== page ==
I endeavoured to form a Subscription for furnishing the poor back Inhabitants with Arms and Ammunition, and proposed on your part to begin it with one thousand Pounds, but I cou’d get no one to subscribe, so that I was drove to the necessity of buying a large quantity of Powder and Lead at my own risque, which I sent into the Frontier Counties, and distributed among the People that wanted it most;8 but this would have availed but little had not your order arrived in nick of time; and had I not just before passed the Militia Bill with no other view but to open the Eyes of the People.
Things being thus circumstanc’d, I resolv’d to get the best Terms I could from the Assembly, and to pass the Bill for a Tax, if it did not extend to your Estate, but that I was determin’d not to come into their way. Two Days after the People were in Town they sent me a Bill for giving Fifty five thousand Pounds to the Kings use which with your Gift made Sixty thousand, and in Consideration of that Sum they exempt your Estate, I would fain have had that expression left out, but did not think as the Province was Circmstanc’d that it was right to split with them upon it, or upon some other parts of the Bill, which appear’d to me unreasonable; the £55,000 is to be struck in Paper Money and sunk by a Tax in four years, the first Payment to be in May next, and the Surplus of the Tax is subjected to Act of General Assembly, the Money is to be disposed of by Mr. Hamilton, Norris, Franklyn, John Mifflin, Morgan, Fox and one Hughes with the consent and approbation of the Governor or Commander in Chief for the time being, and not otherwise. I would willingly have added two Commissioners more vizt., Mr. Allen and Mr. Chew9 but they would by no means consent to it, and I yesterday gave my assent to it in form.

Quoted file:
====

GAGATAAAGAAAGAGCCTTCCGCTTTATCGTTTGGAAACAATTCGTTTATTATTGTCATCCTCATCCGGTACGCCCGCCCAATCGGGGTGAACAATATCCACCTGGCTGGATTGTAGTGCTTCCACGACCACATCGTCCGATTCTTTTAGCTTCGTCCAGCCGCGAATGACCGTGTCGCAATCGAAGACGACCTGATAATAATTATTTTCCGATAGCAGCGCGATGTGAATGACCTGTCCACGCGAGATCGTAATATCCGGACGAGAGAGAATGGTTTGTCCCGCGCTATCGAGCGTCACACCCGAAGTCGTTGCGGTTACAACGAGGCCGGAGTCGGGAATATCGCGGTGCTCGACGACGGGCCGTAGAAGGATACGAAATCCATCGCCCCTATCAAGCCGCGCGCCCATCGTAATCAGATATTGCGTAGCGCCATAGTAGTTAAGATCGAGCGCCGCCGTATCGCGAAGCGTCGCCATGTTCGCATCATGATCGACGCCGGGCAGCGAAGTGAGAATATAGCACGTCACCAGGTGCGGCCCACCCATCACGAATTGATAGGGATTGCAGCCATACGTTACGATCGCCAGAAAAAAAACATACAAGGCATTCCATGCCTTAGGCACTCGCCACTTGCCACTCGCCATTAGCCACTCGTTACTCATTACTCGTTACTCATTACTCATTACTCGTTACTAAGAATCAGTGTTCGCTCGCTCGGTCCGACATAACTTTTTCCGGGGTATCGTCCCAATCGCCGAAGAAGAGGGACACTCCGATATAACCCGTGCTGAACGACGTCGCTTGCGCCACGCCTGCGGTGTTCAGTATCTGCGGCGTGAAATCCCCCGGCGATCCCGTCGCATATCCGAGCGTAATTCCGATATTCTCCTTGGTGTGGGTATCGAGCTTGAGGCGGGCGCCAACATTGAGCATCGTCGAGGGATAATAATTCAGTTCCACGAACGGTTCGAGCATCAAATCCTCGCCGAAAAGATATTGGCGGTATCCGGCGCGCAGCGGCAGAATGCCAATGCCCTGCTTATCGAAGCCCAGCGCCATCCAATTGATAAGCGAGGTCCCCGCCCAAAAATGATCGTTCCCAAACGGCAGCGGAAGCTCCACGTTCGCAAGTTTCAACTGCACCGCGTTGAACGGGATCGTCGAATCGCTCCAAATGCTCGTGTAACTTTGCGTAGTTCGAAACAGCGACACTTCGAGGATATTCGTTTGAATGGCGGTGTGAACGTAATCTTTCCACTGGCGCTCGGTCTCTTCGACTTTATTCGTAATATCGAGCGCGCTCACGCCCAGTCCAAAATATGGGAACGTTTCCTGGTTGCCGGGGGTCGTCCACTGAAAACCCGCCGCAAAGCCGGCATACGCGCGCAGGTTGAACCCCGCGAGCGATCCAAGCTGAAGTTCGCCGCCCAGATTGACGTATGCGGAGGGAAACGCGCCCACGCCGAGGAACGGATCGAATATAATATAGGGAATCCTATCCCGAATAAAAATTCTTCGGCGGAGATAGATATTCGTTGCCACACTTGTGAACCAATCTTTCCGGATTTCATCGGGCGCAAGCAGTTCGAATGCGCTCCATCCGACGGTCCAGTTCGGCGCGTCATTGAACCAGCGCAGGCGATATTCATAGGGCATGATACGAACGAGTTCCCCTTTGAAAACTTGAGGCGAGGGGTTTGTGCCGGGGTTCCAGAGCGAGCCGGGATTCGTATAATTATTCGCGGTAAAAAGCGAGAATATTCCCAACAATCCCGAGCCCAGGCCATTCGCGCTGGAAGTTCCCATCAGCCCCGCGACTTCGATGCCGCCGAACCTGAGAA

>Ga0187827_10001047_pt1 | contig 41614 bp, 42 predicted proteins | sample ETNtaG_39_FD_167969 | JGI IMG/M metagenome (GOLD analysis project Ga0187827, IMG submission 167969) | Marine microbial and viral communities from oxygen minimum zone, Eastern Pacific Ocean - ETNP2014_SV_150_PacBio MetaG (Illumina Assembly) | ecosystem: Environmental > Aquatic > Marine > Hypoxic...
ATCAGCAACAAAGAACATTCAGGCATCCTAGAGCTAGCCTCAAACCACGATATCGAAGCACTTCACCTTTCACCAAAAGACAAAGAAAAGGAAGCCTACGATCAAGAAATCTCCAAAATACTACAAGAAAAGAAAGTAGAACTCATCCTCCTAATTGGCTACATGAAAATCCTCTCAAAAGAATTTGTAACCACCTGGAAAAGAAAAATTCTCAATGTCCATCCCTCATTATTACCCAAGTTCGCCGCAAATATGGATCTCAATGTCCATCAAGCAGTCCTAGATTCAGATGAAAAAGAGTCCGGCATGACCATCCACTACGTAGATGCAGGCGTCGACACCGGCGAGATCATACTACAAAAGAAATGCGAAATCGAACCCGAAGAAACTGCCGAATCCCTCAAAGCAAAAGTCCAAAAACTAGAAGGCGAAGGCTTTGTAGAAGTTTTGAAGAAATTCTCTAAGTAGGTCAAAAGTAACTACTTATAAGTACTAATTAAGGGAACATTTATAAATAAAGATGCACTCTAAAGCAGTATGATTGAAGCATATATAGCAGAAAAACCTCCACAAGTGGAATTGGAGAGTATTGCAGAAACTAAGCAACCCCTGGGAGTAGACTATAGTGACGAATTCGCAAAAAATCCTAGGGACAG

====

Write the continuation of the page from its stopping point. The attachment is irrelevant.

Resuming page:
The points gained by this Bill are, the appropriation of the surplus by Act, the raising Money for Military purposes, and taxing the Quakers to that use, but the principal thing gained is a Provision for the defence of the Province.
I have received the Packet you sent me from Sir Thomas Robinson and immediately dispatch’d the Letter to the other Governments.
3. Colonial Office 5:17, fos. 92–3.